Interesting but probably inadequate conservation proposal

The proposal to end all coastal netting for salmon outwith estuary limits is interesting.  However, it would not in itself resolve the problem of exploitation of mixed stocks.  Rather, it could concentrate attention on estuary nets (many of which are not exercised at the moment) and, without controls on the number of fish killed, this could lead to as many, or more, salmon being killed in nets.

Further, it is deeply disturbing that no attention has been paid to conserving the slowly recovering stocks of sea trout.  Netsmen could more assiduously target trout in estuaries, and perhaps in coastal fixed engines as well.  This has implications for non sea-going brown trout stocks as well.

Why the contribution is important

The purpose of the measure should be to create circunstances for better stocks of fish.  This looks like it might do the job at first glance - but closer inspection shows otherwise.

by Craig on July 25, 2015 at 12:43PM

Current Rating

Average score : 4.0
Based on : 2 votes


  • Posted by Ayrshirecast July 25, 2015 at 13:28

    I agree with Craig's comments and would support the inclusion of sea trout under the new catch and release proposals.
    Limited recovery of sea trout stocks is underway after years of decline, especially here on the west coast. Fortunately all netting rights on the Ayrshire coast have been purchased and will not restart however the east coast nets will inevitably just re focus their efforts on river estuaries and continue the slaughter when anglers, who already return most of their catch are penalised. This isn't true conservation, just moving the goal posts.
    I'd have no problem with a complete (but temporary ban on killing wild salmon for at least one lifecycle) to allow stocks to recover and the situation be reassessed however this would have to include all netting to be credible and gain support.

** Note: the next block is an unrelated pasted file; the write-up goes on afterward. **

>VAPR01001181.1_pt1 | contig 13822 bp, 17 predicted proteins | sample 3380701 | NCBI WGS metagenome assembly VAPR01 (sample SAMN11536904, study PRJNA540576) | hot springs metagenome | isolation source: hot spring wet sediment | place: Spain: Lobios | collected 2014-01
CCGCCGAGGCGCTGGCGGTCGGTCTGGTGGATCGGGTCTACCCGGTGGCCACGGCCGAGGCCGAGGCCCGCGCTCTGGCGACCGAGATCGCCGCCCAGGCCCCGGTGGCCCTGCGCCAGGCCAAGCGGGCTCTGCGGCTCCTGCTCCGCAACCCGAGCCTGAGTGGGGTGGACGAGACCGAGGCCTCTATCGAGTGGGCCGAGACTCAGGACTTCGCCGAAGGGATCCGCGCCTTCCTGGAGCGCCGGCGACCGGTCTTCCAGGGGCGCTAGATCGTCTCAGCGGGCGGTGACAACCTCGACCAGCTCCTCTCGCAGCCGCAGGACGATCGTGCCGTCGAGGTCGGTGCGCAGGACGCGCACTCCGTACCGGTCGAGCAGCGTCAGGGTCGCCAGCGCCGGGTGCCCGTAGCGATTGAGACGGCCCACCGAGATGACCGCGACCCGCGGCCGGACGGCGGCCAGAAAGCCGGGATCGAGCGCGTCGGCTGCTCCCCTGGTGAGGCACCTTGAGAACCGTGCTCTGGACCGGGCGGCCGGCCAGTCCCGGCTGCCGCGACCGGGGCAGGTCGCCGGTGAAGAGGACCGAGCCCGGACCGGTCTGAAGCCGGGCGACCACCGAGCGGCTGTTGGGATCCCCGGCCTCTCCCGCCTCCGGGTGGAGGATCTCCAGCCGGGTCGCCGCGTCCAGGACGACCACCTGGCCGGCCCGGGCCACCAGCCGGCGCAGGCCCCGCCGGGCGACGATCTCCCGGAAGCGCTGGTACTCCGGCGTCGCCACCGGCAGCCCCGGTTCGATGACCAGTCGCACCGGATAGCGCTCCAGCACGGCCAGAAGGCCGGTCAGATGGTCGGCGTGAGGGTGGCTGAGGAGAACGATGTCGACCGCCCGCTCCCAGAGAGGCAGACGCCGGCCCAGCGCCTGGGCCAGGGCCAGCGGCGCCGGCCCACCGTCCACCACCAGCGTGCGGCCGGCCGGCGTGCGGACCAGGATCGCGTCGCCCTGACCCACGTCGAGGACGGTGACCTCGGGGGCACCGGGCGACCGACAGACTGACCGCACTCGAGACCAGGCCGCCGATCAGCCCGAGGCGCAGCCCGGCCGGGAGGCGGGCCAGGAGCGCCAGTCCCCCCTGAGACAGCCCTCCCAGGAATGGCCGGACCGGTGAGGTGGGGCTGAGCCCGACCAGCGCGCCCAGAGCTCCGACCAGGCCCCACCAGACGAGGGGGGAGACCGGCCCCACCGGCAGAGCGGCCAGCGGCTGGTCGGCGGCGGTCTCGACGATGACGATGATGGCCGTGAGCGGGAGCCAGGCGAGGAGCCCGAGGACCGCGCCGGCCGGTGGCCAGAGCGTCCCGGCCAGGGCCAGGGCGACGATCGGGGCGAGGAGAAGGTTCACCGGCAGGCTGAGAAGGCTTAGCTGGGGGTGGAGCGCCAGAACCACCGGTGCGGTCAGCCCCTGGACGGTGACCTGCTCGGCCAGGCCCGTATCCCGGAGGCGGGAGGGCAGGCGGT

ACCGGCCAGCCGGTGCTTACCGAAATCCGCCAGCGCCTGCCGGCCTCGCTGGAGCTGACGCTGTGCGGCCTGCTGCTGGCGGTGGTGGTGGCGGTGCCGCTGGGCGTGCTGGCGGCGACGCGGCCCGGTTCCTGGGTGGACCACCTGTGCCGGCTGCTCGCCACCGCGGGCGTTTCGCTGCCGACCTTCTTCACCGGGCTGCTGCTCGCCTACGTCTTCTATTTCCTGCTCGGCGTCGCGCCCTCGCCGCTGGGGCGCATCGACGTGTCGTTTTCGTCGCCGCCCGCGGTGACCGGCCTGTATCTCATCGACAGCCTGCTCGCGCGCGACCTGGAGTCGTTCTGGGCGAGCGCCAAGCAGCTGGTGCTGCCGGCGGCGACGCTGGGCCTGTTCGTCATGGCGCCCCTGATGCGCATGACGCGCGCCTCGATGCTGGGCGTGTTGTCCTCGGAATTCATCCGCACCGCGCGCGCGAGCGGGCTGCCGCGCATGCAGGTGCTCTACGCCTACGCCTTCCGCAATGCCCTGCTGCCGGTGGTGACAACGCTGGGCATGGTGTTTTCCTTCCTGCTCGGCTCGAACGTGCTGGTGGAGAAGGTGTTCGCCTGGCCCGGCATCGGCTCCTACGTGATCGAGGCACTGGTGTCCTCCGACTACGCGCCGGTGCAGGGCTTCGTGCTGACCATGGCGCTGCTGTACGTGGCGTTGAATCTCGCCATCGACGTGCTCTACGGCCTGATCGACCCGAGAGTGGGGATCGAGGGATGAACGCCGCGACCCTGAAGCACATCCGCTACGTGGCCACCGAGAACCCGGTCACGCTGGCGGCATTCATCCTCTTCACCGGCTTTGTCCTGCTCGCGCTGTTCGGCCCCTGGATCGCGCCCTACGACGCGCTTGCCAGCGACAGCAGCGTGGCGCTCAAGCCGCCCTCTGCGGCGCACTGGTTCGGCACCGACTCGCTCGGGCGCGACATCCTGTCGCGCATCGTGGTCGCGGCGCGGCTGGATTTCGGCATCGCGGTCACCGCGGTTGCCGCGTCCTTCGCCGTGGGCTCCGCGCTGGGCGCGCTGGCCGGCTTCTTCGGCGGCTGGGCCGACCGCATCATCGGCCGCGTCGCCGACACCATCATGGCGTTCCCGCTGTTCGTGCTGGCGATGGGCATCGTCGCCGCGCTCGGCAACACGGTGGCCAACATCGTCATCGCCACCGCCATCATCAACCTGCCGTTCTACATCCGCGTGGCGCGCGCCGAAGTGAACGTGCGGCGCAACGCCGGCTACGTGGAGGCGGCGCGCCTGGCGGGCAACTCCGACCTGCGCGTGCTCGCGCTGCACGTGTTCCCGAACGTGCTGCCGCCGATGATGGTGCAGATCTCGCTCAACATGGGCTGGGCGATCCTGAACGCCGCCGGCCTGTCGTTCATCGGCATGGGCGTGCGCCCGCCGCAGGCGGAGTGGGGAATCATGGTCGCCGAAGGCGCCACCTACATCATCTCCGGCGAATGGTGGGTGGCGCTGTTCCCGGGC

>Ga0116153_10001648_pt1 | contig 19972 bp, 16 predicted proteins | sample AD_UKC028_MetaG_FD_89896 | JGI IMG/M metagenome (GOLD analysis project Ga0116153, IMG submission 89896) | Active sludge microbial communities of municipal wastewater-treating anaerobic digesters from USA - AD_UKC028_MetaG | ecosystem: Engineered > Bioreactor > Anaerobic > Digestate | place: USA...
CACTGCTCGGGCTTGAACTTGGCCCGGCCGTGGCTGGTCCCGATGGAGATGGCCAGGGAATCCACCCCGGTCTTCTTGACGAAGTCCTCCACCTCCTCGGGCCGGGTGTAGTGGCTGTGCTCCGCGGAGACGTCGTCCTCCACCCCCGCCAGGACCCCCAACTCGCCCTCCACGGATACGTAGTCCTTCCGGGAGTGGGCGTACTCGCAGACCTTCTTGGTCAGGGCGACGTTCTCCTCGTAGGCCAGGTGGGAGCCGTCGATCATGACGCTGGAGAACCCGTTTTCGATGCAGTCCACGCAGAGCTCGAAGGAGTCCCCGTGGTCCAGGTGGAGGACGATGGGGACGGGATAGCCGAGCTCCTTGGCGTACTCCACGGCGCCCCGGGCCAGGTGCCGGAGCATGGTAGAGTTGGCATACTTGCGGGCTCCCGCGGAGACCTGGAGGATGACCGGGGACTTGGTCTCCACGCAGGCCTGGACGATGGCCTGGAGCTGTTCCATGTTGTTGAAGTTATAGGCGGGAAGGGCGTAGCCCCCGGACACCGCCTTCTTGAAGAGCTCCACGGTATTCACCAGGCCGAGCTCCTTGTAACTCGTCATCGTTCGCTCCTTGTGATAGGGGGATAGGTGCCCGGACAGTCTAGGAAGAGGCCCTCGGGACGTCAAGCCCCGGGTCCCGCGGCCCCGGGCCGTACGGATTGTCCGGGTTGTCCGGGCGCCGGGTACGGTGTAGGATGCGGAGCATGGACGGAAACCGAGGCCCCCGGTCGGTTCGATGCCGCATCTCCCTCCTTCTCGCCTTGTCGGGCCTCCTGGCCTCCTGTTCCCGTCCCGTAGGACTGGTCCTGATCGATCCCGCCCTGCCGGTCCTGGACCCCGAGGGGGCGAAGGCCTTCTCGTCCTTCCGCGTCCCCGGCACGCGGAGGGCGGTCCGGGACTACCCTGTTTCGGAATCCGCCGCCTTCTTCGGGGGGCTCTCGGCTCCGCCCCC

• Posted by bradan July 26, 2015 at 08:00

    Ayrshirecast. Where is the evidence that a lifecycle ban (5 yrs?) would lead to a recovery of stocks? Not sure if you mean the nets but if so, I would support that. However I would not support closing rivers, for that would be what would be needed,for rod and line angling. That would kill the sport in many places.
  • Posted by Ayrshirecast July 26, 2015 at 15:16

    In response to braden, there is no evidence that stocks will recover if there is a complete ban on killing wild salmon. (That includes all rod and net caught fish) however with the all the extra fish that would reaching the redds and spawning, it is a reasonable assumption that there would be some recovery in wild stocks.
    I wasn't suggesting closing any rivers to angling but simply a temporary ban on killing salmon until the stocks could be reassessed after a minimum period of one salmon lifecycle.
    This would achieve several things... 1. There would be no need introduce a poorly designed and rushed tagging system. 2.Scottish Government would meet it's EU and NASCO targets. 3. Anglers would feel that the government had taken steps to address the netting issues rather than just moving netting inside estuary limits. 4. A well thought through method of controlling harvests could be designed in the interim period and introduced should control still be felt necessary after stocks improve.
    I've no doubt stopping anglers alone from killing salmon won't lead to recovery as is illustrated in the case of the Dee but including nets may have the desired effect.
    A temporary ban on killing may be unpopular but I do feel anglers would accept this if it were only for the short term. It's just a though, perhaps worthy of consideration.

  • Posted by Euan July 27, 2015 at 13:43

    I'm not convinced that there is a wholesale lack of spawning fish on the redds. Rivers have a certain capacity to support juvenile fish from birth to their migration, and the number of adults required to fully repopulate a river is surprisingly few, however levels of predation are such that the numbers reaching the sea in the first place are only a fraction of what they once were. If the numbers of fish spawning are as much as the river can naturally support, then there is no benefit in increasing numbers. Ensuring the juveniles make it to the sea in the first place would have a far greater effect.
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